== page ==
Anchors in the day provide kids with predictable structure helping them feel calmer and able to trust their needs will be met and we will keep them safe.
Last week I wrote the post, High Structure Parenting for Anxious Kids. As I wrote, I recalled another significant key to creating calm days for our family.
Anchors are solid, predictable events that hold our day in place.
These anchors may not occur at exactly the same time each day (at least not for me), but they occur in the same order and same basic time period.
When the children were young and I homeschooled, those anchors were Breakfast, Quiet Hour, and Dinner.
The kids had routines flowing around these anchors. In the morning they got up and dressed, did chores, helped with little ones, and then we paused.
Anchor #1: Breakfast
Following breakfast there was schoolwork, little ones playing, diapers, morning naps for babies, more chores, more playing, more schoolwork, morning snack, laundry, chores, schoolwork, lunch – you get the picture. Then we paused again.
Anchor #2: Quiet Hour
Our Quiet Hour routine started with Wogauyu being tucked in after having a bottle, or later a cup of milk on my lap when he was a toddler, while I sang songs. When he was a little older he joined Eby for a story. Then I read the Bible and books to my youngest girls, followed by everyone heading to their own napping spot with a stack of books. Older kids took their school work or a good book and went to their rooms. This was my time to rest, read, or write.
One hour later the house was busy again with schoolwork, playing, dinner prep, friends, chores, sports practices, and on the day went until Russ walked in the door and we sat down around the table, pausing for the final anchor of the day.
Anchor #3 Dinner
As much as possible we gathered as a family for dinner. We still had many young children home and it was relatively easy to get most of the family around the table. There were routines with prayers, candles on the table, and everyone sharing about their day.
We were also living within the realm of trauma with our little ones from “hard places” and dinner was difficult many nights. We simply did our best.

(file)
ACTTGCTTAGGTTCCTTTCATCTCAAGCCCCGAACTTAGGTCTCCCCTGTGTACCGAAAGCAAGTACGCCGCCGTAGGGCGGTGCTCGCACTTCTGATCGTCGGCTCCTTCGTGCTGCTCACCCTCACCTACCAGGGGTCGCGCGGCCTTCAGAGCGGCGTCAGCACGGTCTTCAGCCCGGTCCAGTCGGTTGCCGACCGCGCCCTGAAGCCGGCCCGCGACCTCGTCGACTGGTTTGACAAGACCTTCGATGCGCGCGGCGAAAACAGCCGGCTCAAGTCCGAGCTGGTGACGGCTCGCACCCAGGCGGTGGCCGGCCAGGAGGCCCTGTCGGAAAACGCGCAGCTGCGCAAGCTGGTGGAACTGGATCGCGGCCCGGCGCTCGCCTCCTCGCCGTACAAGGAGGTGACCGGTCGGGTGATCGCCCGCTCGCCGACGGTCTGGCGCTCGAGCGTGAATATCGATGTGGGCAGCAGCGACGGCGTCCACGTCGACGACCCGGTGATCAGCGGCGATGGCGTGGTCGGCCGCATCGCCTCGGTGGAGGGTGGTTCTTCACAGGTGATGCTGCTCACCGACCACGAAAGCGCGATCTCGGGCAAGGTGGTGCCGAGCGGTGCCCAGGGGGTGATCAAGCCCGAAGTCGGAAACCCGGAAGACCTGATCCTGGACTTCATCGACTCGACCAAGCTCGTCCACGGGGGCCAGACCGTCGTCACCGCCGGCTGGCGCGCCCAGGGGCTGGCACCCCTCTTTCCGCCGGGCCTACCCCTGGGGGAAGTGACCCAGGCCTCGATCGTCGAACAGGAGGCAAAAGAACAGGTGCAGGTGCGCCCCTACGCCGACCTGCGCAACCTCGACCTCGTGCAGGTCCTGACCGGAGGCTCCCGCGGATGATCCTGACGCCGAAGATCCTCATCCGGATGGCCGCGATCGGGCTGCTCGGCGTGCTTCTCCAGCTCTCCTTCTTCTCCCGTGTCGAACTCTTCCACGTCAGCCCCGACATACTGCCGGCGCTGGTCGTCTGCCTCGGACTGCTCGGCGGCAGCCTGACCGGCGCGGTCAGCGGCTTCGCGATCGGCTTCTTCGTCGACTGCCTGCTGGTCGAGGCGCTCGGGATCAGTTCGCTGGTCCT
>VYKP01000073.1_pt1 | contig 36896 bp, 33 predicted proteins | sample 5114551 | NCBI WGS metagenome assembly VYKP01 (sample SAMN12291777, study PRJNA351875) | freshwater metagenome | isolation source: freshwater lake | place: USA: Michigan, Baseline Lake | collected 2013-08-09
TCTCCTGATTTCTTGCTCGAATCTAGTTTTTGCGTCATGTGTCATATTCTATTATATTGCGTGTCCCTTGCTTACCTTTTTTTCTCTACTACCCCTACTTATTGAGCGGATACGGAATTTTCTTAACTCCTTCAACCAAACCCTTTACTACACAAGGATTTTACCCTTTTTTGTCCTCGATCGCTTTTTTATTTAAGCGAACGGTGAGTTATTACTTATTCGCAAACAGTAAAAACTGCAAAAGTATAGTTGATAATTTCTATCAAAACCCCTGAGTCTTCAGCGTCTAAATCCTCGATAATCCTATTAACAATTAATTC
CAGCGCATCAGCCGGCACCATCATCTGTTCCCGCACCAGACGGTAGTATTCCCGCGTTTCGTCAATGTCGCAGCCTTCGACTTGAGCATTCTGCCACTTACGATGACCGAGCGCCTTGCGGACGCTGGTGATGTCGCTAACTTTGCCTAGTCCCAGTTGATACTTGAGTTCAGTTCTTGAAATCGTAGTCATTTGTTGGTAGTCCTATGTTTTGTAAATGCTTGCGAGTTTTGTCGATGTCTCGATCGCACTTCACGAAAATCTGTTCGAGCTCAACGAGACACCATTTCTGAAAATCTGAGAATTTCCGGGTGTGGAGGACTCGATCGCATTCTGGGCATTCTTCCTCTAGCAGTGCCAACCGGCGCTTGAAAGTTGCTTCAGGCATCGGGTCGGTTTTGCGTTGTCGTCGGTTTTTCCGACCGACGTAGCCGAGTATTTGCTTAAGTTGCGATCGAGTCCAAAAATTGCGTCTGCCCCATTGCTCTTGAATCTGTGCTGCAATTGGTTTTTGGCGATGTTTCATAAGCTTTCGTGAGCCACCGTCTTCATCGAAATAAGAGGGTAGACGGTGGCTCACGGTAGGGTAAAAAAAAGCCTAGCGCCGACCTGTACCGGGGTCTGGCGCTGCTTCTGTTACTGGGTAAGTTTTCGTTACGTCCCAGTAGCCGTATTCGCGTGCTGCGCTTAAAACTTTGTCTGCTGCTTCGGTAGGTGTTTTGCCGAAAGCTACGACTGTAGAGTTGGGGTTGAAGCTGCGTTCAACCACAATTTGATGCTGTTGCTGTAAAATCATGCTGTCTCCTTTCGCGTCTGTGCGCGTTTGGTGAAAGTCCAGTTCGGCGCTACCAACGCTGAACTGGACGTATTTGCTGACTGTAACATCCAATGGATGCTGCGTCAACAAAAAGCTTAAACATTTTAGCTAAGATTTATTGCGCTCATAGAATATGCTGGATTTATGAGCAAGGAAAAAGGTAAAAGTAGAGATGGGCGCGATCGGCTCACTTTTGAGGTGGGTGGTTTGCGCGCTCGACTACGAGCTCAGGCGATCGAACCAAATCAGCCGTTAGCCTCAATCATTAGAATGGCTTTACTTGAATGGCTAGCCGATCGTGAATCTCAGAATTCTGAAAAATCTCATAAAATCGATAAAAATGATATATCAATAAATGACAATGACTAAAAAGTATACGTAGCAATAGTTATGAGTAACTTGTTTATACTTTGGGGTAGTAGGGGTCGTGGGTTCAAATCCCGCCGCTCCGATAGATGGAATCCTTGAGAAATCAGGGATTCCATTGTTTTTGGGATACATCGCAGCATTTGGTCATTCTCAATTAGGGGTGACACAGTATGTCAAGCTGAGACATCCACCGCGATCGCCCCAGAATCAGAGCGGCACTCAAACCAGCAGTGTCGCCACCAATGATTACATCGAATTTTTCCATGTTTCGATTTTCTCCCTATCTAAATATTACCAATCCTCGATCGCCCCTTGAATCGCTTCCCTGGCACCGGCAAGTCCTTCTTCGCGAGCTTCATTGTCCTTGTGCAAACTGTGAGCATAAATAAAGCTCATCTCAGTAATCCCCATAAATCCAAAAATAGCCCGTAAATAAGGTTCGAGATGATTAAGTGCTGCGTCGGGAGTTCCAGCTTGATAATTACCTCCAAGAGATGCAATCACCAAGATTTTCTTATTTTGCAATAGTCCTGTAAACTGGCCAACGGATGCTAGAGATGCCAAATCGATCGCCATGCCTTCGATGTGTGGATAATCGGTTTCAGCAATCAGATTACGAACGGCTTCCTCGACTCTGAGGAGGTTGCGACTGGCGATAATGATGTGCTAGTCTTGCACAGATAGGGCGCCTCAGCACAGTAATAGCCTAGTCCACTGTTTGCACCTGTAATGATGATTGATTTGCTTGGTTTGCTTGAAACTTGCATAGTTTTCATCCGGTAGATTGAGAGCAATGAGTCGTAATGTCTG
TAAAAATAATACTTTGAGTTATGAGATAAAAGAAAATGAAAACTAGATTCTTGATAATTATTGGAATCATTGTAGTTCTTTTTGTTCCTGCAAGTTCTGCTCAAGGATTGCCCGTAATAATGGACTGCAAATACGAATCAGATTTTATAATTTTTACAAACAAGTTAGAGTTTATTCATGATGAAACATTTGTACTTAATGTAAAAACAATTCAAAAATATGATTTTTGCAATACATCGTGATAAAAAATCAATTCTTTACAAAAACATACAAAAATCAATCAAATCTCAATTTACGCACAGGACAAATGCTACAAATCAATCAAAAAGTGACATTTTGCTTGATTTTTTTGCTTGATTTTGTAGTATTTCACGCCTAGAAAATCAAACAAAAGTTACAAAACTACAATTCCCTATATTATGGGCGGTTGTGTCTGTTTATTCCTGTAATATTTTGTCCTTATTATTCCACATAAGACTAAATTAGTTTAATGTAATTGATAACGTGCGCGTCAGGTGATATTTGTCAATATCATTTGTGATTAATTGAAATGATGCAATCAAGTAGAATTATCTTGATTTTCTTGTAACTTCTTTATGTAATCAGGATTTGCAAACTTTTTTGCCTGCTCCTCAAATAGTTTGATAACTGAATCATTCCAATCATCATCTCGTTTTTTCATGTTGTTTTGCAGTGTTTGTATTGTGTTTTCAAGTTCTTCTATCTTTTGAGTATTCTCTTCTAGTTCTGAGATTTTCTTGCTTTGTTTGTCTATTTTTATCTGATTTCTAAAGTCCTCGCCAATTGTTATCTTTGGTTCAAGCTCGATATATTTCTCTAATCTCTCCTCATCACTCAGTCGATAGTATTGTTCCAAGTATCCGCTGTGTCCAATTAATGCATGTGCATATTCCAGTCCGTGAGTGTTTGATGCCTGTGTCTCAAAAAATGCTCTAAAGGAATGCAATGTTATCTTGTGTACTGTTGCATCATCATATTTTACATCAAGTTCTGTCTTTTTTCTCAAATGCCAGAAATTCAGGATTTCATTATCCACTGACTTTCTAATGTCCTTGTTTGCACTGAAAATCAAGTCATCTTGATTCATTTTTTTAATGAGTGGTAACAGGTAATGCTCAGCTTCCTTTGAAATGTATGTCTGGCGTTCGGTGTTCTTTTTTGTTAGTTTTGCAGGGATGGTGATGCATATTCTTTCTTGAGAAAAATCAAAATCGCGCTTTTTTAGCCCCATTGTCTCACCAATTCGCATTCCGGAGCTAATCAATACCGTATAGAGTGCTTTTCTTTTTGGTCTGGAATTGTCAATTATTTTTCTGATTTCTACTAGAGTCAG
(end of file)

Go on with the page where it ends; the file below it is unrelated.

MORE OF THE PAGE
Dinner flowed into bedtime and the day came to a close.
These anchors gave our children solid places to pause each day, to know that a part of the day had come to a close, and the next part was beginning.
I also knew that I had made it through a segment of the day and whatever had happened, even if it was a disaster, it was done and a new part of the day was beginning. I had a shot at starting over, and there were plenty of days when I needed that.
Life looks a lot different now, but there are still anchors.
Anchor #1: School Prep and Breakfast
Anchor #2: After School Snack/Homework
Anchor #3: Dinner
Our children still need the predictability of anchors in their days. Three-day-weekends and school breaks are challenging for kids from “hard places”. They may be able to tolerate the lack of anchors on Saturday, and Sunday provides a few of its own, but add in a Friday or a Monday, and sometimes that’s just too much.
Making a schedule and hanging it on the refrigerator, even for our middle schoolers, provides them with anchors and routines relieving anxiety by letting them know what to expect.
What are your anchors?
They may be entirely different from mine. I love hearing how different families live – share your thoughts here or on my Thankful Moms Facebook page.
I have new designs in my Etsy Shop! Cate and I are having fun dreaming up beautiful new necklaces and cuffs. She even designed a necklace to go with the theme of the talk I gave at Created for Care, “Trust the Author”. You may notice we renamed the shop Cate Florey Studio rather than Thankful Moms. This is for paperwork/business reasons. The jewelry is still exclusive to me.
If you’re new to my blog and met me at Created for Care, I’m so glad you’re here! Wasn’t Created for Care fabulous?!